Thiksey, Ladakh, J&K, India — Addressing a massive gathering of devotees in Ladakh, on Tuesday, August 9, His Holiness the Dalai Lama said, “most of the conflicts in today’s world are man-made. Discrimination on a basis of caste, creed, region, religion, literate, illiterate, rich, poor, etc. has been its major cause”. “Even the ecological imbalance and the consequences being faced by people are the results of ego and negligence”, he added.
The Nobel Peace Prize laureate stressed on the need to think on an individual level, keeping human as base and urged upon everyone to keep cordial relationship with others starting right from one’s family, then neighbours, society, country and world at last.
Since we all want to be happy and avoid suffering we need to know what needs to be abandoned and what needs to be cultivated in order to fulfill these aspirations. To bring about a transformation we need to apply the teaching within ourselves and in order to do that we need to listen and learn what’s involved.
His Holiness went on to stress that Buddhists today need to be 21st century Buddhists: understanding the Buddha’s teachings even in the context of rapid material development.
He reiterated that 21st century Buddhist should base their religion on study, understanding, discipline, knowledge, experimentation and implementation. “Buddhism will not survive long if it remains dependent on blind faith and devotion but if it’s made study based then Buddhism has a very long way to go,” quipped His Holiness the Dalai Lama.
He said that compassion, respect and kindness are the foundations of every religion and our thoughts and actions should focus on the welfare of all sentient beings. “Today most of the conflicts are religion based which is a matter of great concern and my commitment is to promote religious harmony in the world”, he added.
The spiritual leader of Tibet consecrated the inaugural ceremony of the new temple hall and Thiksay Yarchos Chenmo at Thiksey monastery in Ladakh, J&K, India, 10 August 2016.
It is for the third consecutive year that Yarchos Chenmo, summer festival of Dharma debate, is being held in Leh, first by Likir monastery followed by Spituk monastery last year and Thiksey monastery this year. The festival has been initiated on the suggestion of His Holiness the Dalai Lama to inculcate a habit of debate and discussion on Buddha Dharma among monks, nuns and school students for scientific understanding of Buddhist religion and its experimented implementation.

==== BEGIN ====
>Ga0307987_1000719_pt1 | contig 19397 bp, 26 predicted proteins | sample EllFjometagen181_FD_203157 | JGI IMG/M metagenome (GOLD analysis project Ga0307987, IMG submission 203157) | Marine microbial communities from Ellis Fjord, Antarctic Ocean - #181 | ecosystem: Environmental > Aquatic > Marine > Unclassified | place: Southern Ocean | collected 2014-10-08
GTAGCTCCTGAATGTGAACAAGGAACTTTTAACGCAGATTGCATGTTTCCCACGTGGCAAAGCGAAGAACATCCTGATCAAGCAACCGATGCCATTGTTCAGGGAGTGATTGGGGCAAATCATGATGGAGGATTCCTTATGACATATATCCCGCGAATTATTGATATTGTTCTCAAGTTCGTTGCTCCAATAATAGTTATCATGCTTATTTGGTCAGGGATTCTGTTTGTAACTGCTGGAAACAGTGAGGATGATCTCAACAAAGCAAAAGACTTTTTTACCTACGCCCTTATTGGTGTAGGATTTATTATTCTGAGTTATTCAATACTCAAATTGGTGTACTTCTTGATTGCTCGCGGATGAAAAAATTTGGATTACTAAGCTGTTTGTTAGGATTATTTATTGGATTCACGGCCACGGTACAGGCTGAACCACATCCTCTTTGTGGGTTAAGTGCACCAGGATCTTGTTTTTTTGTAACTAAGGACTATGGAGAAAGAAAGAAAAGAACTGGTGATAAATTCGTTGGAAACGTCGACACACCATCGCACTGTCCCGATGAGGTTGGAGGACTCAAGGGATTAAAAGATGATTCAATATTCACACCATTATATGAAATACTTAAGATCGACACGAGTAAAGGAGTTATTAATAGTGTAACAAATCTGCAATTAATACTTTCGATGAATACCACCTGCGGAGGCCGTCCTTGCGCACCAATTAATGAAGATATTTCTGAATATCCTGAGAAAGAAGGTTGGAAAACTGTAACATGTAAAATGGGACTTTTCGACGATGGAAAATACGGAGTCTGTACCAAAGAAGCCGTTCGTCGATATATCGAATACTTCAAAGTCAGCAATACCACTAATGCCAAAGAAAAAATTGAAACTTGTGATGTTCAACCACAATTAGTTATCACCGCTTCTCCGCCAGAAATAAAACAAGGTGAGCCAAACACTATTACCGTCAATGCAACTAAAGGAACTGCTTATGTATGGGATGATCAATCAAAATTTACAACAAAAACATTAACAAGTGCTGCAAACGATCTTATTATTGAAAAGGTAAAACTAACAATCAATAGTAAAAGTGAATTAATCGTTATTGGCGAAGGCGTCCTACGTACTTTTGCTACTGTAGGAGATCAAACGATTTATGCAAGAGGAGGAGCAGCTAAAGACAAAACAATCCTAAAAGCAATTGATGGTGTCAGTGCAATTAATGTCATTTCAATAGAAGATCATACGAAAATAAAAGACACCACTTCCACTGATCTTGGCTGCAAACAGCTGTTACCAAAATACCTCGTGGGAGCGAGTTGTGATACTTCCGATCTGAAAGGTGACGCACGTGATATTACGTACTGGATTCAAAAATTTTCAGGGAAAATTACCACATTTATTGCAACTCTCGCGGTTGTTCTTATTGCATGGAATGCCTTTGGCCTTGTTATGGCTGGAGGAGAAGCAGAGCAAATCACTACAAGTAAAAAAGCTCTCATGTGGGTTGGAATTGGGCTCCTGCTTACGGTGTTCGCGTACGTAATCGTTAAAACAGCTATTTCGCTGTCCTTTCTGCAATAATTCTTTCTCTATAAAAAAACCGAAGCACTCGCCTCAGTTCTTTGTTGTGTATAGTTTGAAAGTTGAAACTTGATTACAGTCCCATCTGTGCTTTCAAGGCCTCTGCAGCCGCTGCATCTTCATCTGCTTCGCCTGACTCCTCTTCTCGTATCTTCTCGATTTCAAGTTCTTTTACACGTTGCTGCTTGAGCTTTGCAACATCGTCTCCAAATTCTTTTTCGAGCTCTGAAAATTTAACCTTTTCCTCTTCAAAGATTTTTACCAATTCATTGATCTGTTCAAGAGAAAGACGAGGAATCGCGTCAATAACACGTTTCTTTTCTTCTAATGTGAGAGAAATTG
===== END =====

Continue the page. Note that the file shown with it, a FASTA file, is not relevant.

On Wednesday morning, August 10, His Holiness greeted the local people of Ladakh and told them that they should understand the word ‘Dharma’ refers to making a spiritual transformation within ourselves by putting the teaching into practice.
“Since you’ve gathered here to listen to a Buddhist discourse, you should understand that the word ‘Dharma’ refers to making a spiritual transformation within ourselves by putting the teaching into practice. You can’t expect to make such transformation just on the basis of wishes or prayers. It will only come about by integrating the teaching within ourselves. The source of our problems is our disturbing emotions.
“Usually, when I teach the Dharma, I do so in two steps. First, I give a general introduction and then I explain how to do the practice. Today, I have chosen to teach the exalted Nagarijuna’s text ‘A Commentary on the Awakening Mind’ (Skt: Bodhichittavivarana) by way of introduction, followed by Jowo Atisha Dipamkara Shrijnana’s ‘A Lamp for the Path to Enlightenment’ (Skt: Bodhipathapradipa).”
His Holiness remarked that the main theme of the text is the generation of conventional and ultimate bodhichitta. He stressed their cultivation on a daily basis, for without them, our Dharma practice and deity yoga practice mean nothing.
If bodhichitta is our principal practice, all obstacles will be eliminated and all virtues accrued. Conventional bodhichitta must compliment our understanding of emptiness if we are to reach Buddhahood. Without the altruistic heart of bodhichitta we may be able to enter the path of Hearers, but not path of a Bodhisattva.
Having completed his reading of ‘Commentary on the Awakening Mind,’ His Holiness turned to the ‘Lamp for the Path’. He narrated the hardships endured by the later descendants of the ancient Tibetan Emperors, Lha Lama Yeshi Ö and his nephew Lha Lama Jangchub Ö, who were instrumental in inviting Atisha to restore Buddhism in Tibet in 11th century CE. When Jangchub Ö requested a teaching which would benefit all Tibetans, Atisha composed the ‘Lamp for the Path to Enlightenment’.
Subsequently, all Tibetan Buddhist traditions have composed texts that follow the pattern of the stages of the path. In the Nyingma tradition there is Longchen Rabjampa’s ‘Resting in the Nature of Mind’; in the Kagyu tradition there is the Gampopa’s ‘Jewel Ornament of Liberation’ ; and in the Sakya tradition, the ‘Three Visions’, and so forth. Je Tsongkhapa’s ‘Great Treatise on the Stages of the Path to Enlightenment’ and its shorter editions follow Atisha’s style except in that he elaborated the Special Insight Section in both the Great and Medium Treatises.
His Holiness encouraged his listeners to study Tsongkhapa’s five major texts on the Middle Way view of emptiness thoroughly: the two Special Insight sections of his ‘Stages of the Path’ texts; the ‘Ocean of Reasoning: A Great Commentary on (Nagarjuna’s)’ ‘Fundamental Wisdom’; ‘Elucidation of Thought: An Extensive Commentary on ‘Entering into the Middle Way’ and ‘A Treatise Differentiating the Interpretable and Definitive Meanings of Sutra’.